It's making sure that you have good infrastructure set up. When you're setting up your alliances and your partnerships, that actually you're making sure that you've got good platforms to work through from an IT perspective, for example, that you can exchange information easily, eliminate all those kinds of infrastructure challenges that you might have.
You're very clear on your legal position. So you make sure that you have clear contracting. That's one thing that you are very much in control of early on, and you try to make sure that those contracts are not ambiguous, that they are clear and directional.
And then of course, that human risk, which is a huge, huge risk, but actually the more investment you can make in face-to-face building relationships, making sure that people understand more about each other, each other's organizations.
The pressures they face is really one of the very effective ways because you will have lots of pressures and changes that come in an alliance just through changing landscape and changing company priorities.
And what you have to be able to do is be in a position to have a strong enough relationship that you can work through those in a very strong and objective way and of course it all comes down to the relationships and the trust that you build between the partners.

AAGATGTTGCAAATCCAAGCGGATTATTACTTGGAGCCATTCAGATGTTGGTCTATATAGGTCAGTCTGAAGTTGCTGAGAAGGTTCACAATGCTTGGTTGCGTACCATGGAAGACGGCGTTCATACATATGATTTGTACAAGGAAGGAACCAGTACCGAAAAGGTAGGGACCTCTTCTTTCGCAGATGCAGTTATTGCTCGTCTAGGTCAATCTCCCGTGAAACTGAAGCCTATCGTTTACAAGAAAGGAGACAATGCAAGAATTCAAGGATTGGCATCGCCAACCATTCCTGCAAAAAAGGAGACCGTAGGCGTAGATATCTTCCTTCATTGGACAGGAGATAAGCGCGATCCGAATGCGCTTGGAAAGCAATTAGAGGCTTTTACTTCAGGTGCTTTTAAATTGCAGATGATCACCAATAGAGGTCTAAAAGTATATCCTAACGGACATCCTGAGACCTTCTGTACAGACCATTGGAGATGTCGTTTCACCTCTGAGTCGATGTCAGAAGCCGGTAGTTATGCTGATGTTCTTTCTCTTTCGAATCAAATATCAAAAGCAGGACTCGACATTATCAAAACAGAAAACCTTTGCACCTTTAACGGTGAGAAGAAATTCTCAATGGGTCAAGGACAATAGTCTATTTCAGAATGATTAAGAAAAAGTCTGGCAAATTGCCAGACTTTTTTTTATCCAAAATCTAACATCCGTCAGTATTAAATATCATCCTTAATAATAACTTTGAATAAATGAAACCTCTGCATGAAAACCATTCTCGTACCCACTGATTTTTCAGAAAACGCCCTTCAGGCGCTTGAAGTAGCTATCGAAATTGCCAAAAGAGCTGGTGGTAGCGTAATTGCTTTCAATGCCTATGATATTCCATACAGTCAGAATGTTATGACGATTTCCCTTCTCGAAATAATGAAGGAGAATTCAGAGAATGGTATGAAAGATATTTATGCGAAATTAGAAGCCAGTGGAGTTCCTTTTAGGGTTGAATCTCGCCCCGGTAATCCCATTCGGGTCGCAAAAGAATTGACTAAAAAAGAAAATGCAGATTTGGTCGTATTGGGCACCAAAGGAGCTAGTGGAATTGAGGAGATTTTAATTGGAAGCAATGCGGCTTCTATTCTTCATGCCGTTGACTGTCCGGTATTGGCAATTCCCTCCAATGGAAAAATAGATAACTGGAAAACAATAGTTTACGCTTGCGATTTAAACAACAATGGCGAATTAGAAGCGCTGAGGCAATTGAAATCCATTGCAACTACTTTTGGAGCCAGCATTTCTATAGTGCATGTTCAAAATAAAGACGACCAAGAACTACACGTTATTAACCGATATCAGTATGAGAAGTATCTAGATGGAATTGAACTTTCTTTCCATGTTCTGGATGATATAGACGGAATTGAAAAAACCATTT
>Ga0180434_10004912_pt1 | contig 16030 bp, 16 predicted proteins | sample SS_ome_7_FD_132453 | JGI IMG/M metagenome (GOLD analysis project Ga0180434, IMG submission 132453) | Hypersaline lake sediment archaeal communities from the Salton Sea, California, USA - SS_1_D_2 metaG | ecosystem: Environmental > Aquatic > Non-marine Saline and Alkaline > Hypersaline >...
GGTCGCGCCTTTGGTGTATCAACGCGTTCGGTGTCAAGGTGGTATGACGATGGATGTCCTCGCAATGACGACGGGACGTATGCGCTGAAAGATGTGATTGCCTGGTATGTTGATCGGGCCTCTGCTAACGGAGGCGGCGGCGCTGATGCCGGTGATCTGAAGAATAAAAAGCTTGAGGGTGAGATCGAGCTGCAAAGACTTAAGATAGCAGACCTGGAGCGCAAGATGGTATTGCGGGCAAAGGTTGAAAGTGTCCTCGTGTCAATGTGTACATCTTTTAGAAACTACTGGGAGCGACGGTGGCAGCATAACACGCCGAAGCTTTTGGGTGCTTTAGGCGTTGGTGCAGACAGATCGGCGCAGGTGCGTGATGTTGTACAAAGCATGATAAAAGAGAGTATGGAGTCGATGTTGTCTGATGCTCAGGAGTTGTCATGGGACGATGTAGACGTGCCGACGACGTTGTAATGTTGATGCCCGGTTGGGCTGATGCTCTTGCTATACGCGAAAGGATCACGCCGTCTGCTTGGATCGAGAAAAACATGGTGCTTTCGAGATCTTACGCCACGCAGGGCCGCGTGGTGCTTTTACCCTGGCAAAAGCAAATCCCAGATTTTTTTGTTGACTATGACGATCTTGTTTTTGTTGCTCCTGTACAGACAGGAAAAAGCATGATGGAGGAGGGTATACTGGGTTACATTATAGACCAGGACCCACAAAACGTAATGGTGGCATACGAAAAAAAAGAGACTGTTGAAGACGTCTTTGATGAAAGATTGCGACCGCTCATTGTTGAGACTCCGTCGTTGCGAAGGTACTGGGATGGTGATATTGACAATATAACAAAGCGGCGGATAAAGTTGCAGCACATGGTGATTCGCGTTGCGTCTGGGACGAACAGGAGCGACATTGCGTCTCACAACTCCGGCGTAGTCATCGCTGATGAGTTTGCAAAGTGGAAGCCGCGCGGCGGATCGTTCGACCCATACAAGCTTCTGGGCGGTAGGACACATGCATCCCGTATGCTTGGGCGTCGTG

That's really interesting. Well, you mentioned some of the examples of unpredictable changes, market changes and et cetera, how do you adapt to it?
It's a case of understanding the change. I think it was an information-gathering component and understanding that. Again, it comes down to really aligning initially on the goals for that particular area.
- What has been affected, what's changed?
- Does that change the goals and the overall direction?
- And if it doesn't then how do you need to change your strategy to adapt to that?
When you have your proposals and your discussions that kind of is then all underpinned by the governance and the executive team members you have that are really taking the ultimate decisions there and making sure that they give the accountability to their sort of subcommittees and their sub-decision-makers to really be understanding and delivering proposals and coming back to that.
It's all connected really that you have the strong decision-making processes and governance structures in play. In times where you need to make decisions quickly, you need a lot of trust between the partners, because you want to delegate tasks.
You're not making efficiencies. If you're in an alliance and then you walk into every meeting, do you buy, do you shadow each other on every task that needs to be done?
So if you build a level of trust where you start splitting tasks, you start splitting responsibilities, and then really you're covering a lot more ground. And being able to pull in information and viewpoints very early on really helps your agility.
How do you navigate when your partner has deep prioritized the project due to higher internal priorities when you need things to move forward?